The One Word Countdown – #50

Welcome to the best ten weeks of your life….

Number 50

Go – Moby (1991, Rough Trade Records Taken from ‘Moby’)

Points 82

In 2000, I saw Moby at Glastonbury – he was the second headliner on The Other Stage, and he ended his set with a mammoth version of ‘Go’ as the sun started to set and the first lights of dusk twinkled into life, it filled the entire arena and it was incredible. 

What wasn’t incredible was the mad scramble to get out of the arena and hot foot it across the farm in time to see The Chemical Brothers tear up the Main Stage.  The main problem was that everyone (or nearly everyone) who was in the Main Arena was heading to the Other Stage to see Nine Inch Nails (having previously been rocking out to Nickelback or someone just as awful) and everyone (or nearly everyone) who was in the Other Stage area was heading the other way.  It isn’t the first time rock and rave have clashed but I have to say the Klaxons did it far it better.

‘Go’ originally surfaced as B side to Moby’s debut single ‘Mobility’ and was almost left buried, unloved, and unplayed as just that.  But a year or so later he decided to make an alternative version of the song built around a sample from Twin Peaks (and in particular from Angelo Badalamenti’s ‘Lauras Theme’) and that got picked up and released as a single and it kind of made Moby’s career.  It went top Ten in the UK. 

It’s a great record, those eerie Twin Peaks strings at the start that lead into a feast of clashing beats which quickly kick in alongside the sampled vocals (which I think came courtesy of Jocelyn Brown) and relentless breakbeats.

Of course, ‘Go’ isn’t the only Moby song that has a One Word Title.  I very nearly went for this

Porcelain – Moby (1999, Mute Records, Taken from ‘Play) but of course you could have this too

Hymn – Moby (1994, Mute Records, Taken from ‘Everything Is Wrong’)

But I think I made the right choice.  There were also a couple of other songs named ‘Go’ that were also briefly under consideration for the longlist but both were eliminated for other tracks by the same acts.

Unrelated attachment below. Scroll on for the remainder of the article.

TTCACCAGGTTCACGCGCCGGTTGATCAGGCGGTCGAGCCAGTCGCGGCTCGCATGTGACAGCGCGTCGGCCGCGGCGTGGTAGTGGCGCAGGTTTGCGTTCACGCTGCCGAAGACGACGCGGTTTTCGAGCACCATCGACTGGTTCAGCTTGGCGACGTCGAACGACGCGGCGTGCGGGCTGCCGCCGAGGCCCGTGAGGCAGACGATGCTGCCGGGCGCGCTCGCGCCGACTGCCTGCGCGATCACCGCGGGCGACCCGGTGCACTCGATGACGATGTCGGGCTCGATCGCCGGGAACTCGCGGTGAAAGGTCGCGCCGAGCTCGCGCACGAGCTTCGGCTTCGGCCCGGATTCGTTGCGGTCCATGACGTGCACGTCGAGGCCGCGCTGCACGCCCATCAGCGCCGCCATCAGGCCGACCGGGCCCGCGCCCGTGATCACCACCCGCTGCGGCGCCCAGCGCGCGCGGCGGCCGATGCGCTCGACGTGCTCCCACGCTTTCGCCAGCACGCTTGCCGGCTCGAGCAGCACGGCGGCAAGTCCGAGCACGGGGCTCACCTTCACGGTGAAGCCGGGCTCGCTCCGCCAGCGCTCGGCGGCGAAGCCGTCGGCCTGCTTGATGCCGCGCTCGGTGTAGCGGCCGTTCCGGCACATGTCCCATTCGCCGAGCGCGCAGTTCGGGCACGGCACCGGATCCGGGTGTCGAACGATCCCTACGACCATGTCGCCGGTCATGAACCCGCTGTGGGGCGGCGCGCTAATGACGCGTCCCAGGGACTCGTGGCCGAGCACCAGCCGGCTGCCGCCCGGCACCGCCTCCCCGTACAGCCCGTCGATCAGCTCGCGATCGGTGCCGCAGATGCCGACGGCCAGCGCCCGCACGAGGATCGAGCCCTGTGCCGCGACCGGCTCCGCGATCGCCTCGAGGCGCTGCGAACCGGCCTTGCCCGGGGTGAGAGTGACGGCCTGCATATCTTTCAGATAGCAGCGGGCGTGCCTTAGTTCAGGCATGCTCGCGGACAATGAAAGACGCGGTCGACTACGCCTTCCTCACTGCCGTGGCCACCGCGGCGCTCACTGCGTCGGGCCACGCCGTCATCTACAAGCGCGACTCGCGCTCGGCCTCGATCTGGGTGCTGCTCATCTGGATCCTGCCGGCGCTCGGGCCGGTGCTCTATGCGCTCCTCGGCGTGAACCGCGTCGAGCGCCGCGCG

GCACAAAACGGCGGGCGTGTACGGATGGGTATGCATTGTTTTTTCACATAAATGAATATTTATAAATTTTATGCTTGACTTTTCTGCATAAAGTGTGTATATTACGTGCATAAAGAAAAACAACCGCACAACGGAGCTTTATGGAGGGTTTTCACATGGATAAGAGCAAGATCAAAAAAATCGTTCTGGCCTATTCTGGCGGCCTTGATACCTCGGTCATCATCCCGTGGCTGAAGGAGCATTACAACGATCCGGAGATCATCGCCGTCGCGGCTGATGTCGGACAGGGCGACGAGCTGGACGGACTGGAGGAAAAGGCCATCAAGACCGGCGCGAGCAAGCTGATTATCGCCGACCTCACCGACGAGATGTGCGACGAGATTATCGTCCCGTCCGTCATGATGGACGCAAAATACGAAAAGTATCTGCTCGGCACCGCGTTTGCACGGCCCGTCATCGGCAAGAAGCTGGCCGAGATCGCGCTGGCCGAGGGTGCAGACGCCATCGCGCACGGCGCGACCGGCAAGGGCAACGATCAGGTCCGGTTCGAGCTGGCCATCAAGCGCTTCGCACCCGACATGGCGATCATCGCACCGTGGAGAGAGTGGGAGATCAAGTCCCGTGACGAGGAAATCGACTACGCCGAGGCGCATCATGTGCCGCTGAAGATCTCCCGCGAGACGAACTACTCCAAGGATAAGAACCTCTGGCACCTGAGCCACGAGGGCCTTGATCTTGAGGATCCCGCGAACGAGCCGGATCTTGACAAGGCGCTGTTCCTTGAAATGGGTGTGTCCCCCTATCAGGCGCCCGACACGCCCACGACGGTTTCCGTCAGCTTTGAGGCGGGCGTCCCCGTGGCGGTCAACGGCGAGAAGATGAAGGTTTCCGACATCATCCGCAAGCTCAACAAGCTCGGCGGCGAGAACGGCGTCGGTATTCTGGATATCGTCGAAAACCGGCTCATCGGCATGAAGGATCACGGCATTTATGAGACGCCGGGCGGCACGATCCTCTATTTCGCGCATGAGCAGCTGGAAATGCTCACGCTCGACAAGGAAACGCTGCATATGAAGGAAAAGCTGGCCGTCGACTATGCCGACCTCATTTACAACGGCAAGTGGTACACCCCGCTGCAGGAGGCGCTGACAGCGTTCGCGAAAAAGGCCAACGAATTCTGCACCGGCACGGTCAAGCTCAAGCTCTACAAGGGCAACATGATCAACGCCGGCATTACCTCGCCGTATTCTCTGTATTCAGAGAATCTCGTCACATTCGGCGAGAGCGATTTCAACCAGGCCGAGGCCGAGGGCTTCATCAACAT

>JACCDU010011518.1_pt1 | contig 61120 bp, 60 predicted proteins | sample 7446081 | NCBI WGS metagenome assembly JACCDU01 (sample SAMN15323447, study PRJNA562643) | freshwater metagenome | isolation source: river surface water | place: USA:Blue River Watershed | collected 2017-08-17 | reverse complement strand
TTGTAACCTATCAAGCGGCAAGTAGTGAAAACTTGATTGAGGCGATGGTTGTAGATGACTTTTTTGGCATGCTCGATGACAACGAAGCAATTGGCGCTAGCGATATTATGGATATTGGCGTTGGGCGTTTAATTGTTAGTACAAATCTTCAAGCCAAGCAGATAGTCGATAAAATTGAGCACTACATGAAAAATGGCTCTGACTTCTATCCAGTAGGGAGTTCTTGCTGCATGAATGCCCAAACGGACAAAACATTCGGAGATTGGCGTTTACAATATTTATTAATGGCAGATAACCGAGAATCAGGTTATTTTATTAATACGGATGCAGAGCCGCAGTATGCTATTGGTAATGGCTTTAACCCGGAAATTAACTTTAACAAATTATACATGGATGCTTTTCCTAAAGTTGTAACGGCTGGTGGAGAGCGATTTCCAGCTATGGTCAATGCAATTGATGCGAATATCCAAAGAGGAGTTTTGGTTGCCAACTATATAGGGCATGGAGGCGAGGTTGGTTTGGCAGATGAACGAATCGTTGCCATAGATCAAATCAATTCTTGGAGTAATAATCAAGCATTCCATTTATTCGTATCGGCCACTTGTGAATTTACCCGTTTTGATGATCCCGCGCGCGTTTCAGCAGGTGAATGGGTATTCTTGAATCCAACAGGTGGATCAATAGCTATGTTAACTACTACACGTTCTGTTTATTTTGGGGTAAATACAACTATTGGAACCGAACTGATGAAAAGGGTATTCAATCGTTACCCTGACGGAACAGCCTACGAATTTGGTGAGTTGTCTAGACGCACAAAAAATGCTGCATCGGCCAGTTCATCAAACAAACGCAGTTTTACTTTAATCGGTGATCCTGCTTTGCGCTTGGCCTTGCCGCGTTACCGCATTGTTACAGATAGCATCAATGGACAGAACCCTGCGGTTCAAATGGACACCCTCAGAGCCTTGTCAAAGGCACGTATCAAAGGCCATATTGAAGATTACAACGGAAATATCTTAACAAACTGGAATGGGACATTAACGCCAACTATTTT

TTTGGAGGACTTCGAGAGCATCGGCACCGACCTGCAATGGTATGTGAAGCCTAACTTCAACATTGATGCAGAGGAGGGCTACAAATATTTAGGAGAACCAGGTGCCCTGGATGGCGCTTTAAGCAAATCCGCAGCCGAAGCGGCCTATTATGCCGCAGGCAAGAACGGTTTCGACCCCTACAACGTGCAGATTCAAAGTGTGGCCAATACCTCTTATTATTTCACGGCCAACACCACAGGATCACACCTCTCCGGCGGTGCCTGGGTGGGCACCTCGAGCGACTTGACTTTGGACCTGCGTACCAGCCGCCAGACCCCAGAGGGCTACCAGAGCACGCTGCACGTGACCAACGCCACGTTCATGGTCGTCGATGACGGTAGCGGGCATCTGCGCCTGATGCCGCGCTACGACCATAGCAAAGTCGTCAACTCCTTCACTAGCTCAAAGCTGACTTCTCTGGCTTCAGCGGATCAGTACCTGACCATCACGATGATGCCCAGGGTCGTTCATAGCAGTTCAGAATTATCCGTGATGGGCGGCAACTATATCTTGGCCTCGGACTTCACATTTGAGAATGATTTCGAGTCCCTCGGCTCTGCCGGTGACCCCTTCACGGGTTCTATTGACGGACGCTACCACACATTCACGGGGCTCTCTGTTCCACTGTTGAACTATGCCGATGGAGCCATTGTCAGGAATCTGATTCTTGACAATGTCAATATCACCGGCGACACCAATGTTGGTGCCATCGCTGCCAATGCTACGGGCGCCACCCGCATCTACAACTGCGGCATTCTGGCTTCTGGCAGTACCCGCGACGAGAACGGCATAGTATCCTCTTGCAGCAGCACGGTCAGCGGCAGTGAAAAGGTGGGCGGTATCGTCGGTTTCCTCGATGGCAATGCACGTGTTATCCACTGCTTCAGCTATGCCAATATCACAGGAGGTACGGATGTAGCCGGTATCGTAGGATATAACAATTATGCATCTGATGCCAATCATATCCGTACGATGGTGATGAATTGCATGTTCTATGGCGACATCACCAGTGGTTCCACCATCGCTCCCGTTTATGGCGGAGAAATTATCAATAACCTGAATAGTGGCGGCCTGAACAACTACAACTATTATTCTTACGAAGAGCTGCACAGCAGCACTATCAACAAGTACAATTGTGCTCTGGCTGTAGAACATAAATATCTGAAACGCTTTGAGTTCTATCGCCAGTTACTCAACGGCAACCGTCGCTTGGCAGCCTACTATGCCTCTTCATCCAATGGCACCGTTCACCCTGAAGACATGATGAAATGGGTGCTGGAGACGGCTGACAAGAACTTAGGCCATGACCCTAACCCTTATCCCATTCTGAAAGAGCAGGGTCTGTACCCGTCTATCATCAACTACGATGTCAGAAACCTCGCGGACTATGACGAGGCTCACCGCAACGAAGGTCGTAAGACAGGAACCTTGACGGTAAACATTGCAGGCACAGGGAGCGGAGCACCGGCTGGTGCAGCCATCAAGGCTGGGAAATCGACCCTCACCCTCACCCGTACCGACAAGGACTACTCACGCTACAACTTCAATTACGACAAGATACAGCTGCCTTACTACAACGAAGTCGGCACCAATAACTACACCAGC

Go – Public Service Broadcasting (2015, Test Card Recordings, Taken from ‘The Race for Space’)  – bit of a spoiler – Public Service Broadcasting haven’t featured on this rundown yet….unlike this lot who peaked at number 107.

Go – Chemical Brothers (2015, Virgin Records, Taken from ‘Born in the Echoes’)

The Great One Word Title Countdown – The Didn’t Quite Make It List #1

Here – Pavement (1990, Matador Records, Taken from ‘Slanted & Enchanted)

Today and tomorrow will celebrate the 11 songs that didn’t quite make it into the Top 100, songs for sole reason that they simply didn’t get enough points. They are songs that are, unlike yesterday’s offerings, at least loved by someone.   Each of the songs listed today, only get one vote and then it was quite low down in the Top 30.  For what its worth I fully expected all five of these to feature much higher up the chart.

The first song is ‘Here’ by Pavement.  Which for the record is one of the best songs on one of the best albums ever made, and had I not opened up this nonsense to all and sundry would have probably been in the Top Ten.  Talking of probably being in the Top Ten, here’s Daft Punk.

Contact – Daft Punk (2013, Columbia Records, Taken from ‘Random Access Memories’)

 ‘Contact’ is incredible, a six minute long techno blast that samples Gene Cernan, who was the last man to walk on the moon.   For those of you who care about this sort of thing, the last sentence spoken by a human on the moon was this genuinely “Let’s get this mother out of here”.  

Talking of mothers and samples and Daft Punk for that matter, here’s Ye.

Stronger – Kanye West (2007, Def Jam Records, Taken from ‘Graduation’)

Ye may not have made the Top 100 but the fact that he scored more points than Pavement, LCD Soundsystem and Daft Punk combined irks me in a way that I can’t explain. 

Mannequin – Wire (1977, Harvest Records, Taken from ‘Pink Flag’)

What I also can’t explain is why it took me so long to fall for the erm, wiry charms of Wire.  Twenty seven years ago, a guy I knew gave me a copy of ‘Pink Flag’ as a present.  I think I may have listened to it two or three times before placing it in a box and forgetting about it.  Six months ago after listening to a Chumbawamba cover version of ‘Mannequin’ I revisited ‘Pink Flag’ and its extraordinarily good.

Finally for today we have Chemical Brothers, again an act I expect to do very well – maybe I chose the wrong song for them, although I’m struggling to think of a better one word song for them that this epic blend of big beats and hip hop

Galvanise – Chemical Brothers (2004, Virgin Records, Taken from ‘Push the Button’)